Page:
National Wildlife Refuge System
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A U.S. Fish and Wildlife Service employee helps orient visitors to J.N. “Ding” Darling Refuge in Florida. The refuge, which welcomes up to 700,000 visitors a year, is looking to ease traffic congestion on Sanibel Island
A U.S. Fish and Wildlife Service employee helps orient visitors to J.N. “Ding” Darling Refuge in Florida. The refuge, which welcomes up to 700,000 visitors a year, is looking to ease traffic congestion on Sanibel Island.
Credit: Steve Hillebrand

Coming Soon: A Tram to Ding Darling?

One thing that the J.N. "Ding" Darling National Wildlife Refuge on Florida's Sanibel Island has never lacked is visitors. Up to 700,000 people come to the refuge each year to observe more than 238 species of birds on 6,400 scenic acres of mangrove forest, cordgrass marshes and West Indian hardwood hammocks. Traffic congestion on the island's two-lane roads has grown accordingly.

After several years of studying alternate transportation (http://www.dingdarlingtransportation.com/) and being able to accommodate crowds without subjecting wildlife to ever–higher levels of noise and car exhaust fumes, the island is nearing a decision. A recently announced $900,000 Federal Transit Administration grant to Lee County Transit (LeeTran), the island's public transportation service, in cooperation with the refuge and the city of Sanibel, will help fund the last step of the process.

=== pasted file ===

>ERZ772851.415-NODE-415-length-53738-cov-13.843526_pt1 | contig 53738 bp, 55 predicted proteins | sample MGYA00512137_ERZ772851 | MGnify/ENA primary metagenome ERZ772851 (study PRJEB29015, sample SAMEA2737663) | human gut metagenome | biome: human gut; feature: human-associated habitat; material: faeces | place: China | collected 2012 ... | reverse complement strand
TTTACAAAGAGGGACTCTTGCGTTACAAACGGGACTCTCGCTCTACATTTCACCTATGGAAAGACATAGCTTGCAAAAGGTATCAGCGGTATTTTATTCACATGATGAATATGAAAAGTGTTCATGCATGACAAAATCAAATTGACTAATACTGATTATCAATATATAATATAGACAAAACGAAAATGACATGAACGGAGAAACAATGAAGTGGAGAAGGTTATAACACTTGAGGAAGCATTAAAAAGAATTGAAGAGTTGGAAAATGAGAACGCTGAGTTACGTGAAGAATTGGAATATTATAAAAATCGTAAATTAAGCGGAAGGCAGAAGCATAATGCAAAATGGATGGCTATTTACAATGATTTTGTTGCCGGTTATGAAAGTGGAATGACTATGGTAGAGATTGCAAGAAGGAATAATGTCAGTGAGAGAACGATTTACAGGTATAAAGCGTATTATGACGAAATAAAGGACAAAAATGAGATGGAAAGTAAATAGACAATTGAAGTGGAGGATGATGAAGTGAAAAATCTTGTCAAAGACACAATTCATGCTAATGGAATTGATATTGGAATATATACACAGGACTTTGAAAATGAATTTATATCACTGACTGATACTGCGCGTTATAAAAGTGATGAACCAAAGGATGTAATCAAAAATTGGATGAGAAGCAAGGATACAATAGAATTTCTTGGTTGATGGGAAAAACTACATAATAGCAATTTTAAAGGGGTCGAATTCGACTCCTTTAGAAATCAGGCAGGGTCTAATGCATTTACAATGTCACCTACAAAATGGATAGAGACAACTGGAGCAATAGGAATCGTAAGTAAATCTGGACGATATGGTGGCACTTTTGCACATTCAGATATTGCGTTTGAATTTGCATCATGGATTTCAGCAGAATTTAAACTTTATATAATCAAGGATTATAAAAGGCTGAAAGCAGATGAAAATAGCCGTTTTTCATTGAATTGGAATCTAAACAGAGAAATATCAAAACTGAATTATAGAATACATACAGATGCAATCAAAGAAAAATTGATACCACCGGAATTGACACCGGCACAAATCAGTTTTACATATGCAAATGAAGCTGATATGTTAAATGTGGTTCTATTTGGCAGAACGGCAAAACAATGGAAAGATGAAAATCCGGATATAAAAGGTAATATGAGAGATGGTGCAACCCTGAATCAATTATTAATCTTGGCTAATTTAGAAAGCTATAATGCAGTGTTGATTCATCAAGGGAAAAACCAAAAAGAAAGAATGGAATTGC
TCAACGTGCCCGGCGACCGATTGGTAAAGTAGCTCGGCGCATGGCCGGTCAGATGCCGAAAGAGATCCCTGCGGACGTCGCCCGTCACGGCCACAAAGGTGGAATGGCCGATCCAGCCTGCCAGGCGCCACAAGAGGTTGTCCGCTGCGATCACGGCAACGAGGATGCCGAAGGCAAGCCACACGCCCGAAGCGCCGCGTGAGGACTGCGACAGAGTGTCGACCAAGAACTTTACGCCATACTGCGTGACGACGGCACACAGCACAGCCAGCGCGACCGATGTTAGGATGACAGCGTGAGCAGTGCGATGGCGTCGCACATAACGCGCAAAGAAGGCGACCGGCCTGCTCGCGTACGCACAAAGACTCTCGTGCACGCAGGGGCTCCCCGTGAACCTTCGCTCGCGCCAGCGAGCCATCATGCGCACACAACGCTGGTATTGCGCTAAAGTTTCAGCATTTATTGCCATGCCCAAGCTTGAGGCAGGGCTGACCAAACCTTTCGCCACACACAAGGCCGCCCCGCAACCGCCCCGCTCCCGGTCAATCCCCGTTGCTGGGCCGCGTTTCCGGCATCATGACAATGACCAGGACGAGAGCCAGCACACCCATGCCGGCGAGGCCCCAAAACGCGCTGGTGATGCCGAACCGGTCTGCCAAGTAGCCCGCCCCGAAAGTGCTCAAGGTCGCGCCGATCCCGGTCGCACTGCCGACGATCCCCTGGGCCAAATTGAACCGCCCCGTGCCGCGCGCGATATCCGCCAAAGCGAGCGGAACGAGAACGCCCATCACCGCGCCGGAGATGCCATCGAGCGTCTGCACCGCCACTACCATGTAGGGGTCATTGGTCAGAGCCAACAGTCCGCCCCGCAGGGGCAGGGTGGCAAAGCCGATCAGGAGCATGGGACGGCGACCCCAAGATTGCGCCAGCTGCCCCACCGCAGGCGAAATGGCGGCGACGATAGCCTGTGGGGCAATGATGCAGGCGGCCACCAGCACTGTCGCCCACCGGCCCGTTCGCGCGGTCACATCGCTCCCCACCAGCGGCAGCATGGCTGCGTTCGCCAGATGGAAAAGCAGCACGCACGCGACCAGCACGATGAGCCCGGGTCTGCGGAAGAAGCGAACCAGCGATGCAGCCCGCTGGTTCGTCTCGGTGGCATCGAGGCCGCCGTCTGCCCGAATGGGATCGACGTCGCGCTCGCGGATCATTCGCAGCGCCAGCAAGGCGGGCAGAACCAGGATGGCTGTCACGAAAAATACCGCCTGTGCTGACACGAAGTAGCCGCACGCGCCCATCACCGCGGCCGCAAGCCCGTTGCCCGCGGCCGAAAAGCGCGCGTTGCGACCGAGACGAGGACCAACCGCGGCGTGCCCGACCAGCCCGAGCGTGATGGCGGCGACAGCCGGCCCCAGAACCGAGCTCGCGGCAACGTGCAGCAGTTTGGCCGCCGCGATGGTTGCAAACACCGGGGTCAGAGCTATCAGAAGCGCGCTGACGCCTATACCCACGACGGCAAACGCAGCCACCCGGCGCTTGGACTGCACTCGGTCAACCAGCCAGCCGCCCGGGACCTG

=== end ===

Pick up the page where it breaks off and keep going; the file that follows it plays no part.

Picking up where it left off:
One possible solution is an island-wide tram service. A tram would replace unessential cars and make regular scheduled stops at condos, hotels and the refuge entrance. Visitors could connect here with the refuge tram, which already carries people from one viewing site to another inside "Ding" Darling Refuge. Another possibility under consideration is expanding the island's network of bicycle trails.

For more information about the refuge: http://www.fws.gov/dingdarling/ or call 239-472-1100.


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June 19, 2012m1 -->June 19, 2012